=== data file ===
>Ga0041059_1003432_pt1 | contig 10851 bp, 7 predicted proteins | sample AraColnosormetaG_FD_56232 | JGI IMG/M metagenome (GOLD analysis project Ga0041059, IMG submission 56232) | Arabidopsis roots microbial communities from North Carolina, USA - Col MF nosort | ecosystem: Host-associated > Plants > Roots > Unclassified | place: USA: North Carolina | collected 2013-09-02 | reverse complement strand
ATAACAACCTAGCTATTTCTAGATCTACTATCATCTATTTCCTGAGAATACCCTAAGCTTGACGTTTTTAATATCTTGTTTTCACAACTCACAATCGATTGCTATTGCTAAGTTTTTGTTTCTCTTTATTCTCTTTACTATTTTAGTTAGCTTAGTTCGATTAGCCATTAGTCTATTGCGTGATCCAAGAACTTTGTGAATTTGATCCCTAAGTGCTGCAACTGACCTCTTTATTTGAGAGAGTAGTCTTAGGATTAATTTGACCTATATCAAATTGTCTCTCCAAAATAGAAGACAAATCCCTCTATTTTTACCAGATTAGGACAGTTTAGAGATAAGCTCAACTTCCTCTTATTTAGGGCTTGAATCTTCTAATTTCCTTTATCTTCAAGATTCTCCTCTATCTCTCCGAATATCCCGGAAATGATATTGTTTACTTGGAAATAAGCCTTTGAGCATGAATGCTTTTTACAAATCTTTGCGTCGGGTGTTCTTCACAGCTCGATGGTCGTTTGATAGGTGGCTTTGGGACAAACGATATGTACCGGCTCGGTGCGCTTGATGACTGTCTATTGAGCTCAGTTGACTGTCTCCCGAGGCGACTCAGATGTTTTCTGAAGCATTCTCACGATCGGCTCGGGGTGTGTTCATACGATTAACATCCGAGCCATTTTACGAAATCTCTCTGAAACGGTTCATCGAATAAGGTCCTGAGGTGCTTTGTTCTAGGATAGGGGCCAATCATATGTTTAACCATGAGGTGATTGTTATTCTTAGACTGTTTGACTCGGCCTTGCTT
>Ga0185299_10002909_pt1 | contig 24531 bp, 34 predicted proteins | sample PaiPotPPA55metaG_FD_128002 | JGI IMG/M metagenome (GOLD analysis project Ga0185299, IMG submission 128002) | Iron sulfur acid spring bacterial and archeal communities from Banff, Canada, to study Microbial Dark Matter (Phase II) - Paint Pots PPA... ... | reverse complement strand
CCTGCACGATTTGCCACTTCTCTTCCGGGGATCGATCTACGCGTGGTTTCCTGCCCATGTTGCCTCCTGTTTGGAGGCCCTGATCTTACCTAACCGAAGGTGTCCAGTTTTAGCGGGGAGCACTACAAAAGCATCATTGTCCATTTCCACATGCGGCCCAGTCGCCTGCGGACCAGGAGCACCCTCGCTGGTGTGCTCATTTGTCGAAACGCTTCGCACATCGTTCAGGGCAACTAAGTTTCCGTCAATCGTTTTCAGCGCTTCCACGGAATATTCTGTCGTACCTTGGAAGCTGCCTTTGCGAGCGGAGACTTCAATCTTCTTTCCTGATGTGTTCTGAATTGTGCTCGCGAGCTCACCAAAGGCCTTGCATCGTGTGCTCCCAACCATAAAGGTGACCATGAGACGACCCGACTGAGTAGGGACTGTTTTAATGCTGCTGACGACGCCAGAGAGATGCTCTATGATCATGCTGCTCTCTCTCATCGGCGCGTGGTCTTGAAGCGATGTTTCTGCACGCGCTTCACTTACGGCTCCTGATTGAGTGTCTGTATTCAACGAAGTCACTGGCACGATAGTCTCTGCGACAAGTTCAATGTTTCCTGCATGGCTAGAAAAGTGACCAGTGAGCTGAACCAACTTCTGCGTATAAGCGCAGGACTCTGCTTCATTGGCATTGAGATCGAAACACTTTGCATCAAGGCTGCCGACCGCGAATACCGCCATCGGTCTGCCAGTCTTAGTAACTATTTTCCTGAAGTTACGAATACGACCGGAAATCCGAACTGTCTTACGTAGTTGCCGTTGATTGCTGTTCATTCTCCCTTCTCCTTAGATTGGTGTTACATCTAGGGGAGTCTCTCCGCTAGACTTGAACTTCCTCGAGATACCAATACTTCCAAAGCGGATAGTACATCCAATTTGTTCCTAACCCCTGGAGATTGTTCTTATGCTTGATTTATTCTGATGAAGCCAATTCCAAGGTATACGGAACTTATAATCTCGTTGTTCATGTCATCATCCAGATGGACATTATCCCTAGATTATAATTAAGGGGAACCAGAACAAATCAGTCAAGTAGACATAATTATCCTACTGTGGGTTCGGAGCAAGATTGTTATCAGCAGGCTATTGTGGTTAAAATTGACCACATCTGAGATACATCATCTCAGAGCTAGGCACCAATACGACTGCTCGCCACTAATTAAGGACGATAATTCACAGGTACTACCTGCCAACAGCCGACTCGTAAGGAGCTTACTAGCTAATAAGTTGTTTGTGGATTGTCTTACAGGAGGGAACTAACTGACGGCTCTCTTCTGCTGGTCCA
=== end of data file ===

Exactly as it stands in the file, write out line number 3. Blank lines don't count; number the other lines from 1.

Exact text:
>Ga0185299_10002909_pt1 | contig 24531 bp, 34 predicted proteins | sample PaiPotPPA55metaG_FD_128002 | JGI IMG/M metagenome (GOLD analysis project Ga0185299, IMG submission 128002) | Iron sulfur acid spring bacterial and archeal communities from Banff, Canada, to study Microbial Dark Matter (Phase II) - Paint Pots PPA... ... | reverse complement strand